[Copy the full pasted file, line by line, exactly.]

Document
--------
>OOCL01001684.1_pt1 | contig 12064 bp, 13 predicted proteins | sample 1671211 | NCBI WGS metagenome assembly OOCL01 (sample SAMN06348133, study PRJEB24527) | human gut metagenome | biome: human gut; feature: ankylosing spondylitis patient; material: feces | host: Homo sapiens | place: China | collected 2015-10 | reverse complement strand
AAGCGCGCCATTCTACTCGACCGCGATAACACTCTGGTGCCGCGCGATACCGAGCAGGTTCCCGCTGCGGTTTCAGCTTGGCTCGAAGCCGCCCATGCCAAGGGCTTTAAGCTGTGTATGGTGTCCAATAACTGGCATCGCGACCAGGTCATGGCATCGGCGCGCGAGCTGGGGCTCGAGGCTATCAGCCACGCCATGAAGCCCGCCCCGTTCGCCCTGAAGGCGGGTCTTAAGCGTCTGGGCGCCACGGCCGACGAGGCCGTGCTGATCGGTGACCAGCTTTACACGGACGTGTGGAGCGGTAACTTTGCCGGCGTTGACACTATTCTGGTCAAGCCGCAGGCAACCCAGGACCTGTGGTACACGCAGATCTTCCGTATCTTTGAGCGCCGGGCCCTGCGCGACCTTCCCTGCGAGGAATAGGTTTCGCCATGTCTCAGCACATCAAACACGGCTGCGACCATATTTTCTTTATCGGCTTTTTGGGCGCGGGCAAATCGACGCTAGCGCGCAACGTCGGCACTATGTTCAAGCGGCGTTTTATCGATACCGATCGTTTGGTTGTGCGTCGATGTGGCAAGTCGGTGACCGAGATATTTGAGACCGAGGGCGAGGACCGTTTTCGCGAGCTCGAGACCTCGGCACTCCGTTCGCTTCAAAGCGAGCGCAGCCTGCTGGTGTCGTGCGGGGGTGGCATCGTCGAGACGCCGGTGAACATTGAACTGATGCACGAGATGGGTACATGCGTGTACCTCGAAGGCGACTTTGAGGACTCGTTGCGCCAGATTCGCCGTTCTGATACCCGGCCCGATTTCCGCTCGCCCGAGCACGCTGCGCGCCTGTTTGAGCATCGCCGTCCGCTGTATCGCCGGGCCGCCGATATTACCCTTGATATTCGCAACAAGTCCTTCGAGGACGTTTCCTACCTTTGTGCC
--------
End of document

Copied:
>OOCL01001684.1_pt1 | contig 12064 bp, 13 predicted proteins | sample 1671211 | NCBI WGS metagenome assembly OOCL01 (sample SAMN06348133, study PRJEB24527) | human gut metagenome | biome: human gut; feature: ankylosing spondylitis patient; material: feces | host: Homo sapiens | place: China | collected 2015-10 | reverse complement strand
AAGCGCGCCATTCTACTCGACCGCGATAACACTCTGGTGCCGCGCGATACCGAGCAGGTTCCCGCTGCGGTTTCAGCTTGGCTCGAAGCCGCCCATGCCAAGGGCTTTAAGCTGTGTATGGTGTCCAATAACTGGCATCGCGACCAGGTCATGGCATCGGCGCGCGAGCTGGGGCTCGAGGCTATCAGCCACGCCATGAAGCCCGCCCCGTTCGCCCTGAAGGCGGGTCTTAAGCGTCTGGGCGCCACGGCCGACGAGGCCGTGCTGATCGGTGACCAGCTTTACACGGACGTGTGGAGCGGTAACTTTGCCGGCGTTGACACTATTCTGGTCAAGCCGCAGGCAACCCAGGACCTGTGGTACACGCAGATCTTCCGTATCTTTGAGCGCCGGGCCCTGCGCGACCTTCCCTGCGAGGAATAGGTTTCGCCATGTCTCAGCACATCAAACACGGCTGCGACCATATTTTCTTTATCGGCTTTTTGGGCGCGGGCAAATCGACGCTAGCGCGCAACGTCGGCACTATGTTCAAGCGGCGTTTTATCGATACCGATCGTTTGGTTGTGCGTCGATGTGGCAAGTCGGTGACCGAGATATTTGAGACCGAGGGCGAGGACCGTTTTCGCGAGCTCGAGACCTCGGCACTCCGTTCGCTTCAAAGCGAGCGCAGCCTGCTGGTGTCGTGCGGGGGTGGCATCGTCGAGACGCCGGTGAACATTGAACTGATGCACGAGATGGGTACATGCGTGTACCTCGAAGGCGACTTTGAGGACTCGTTGCGCCAGATTCGCCGTTCTGATACCCGGCCCGATTTCCGCTCGCCCGAGCACGCTGCGCGCCTGTTTGAGCATCGCCGTCCGCTGTATCGCCGGGCCGCCGATATTACCCTTGATATTCGCAACAAGTCCTTCGAGGACGTTTCCTACCTTTGTGCC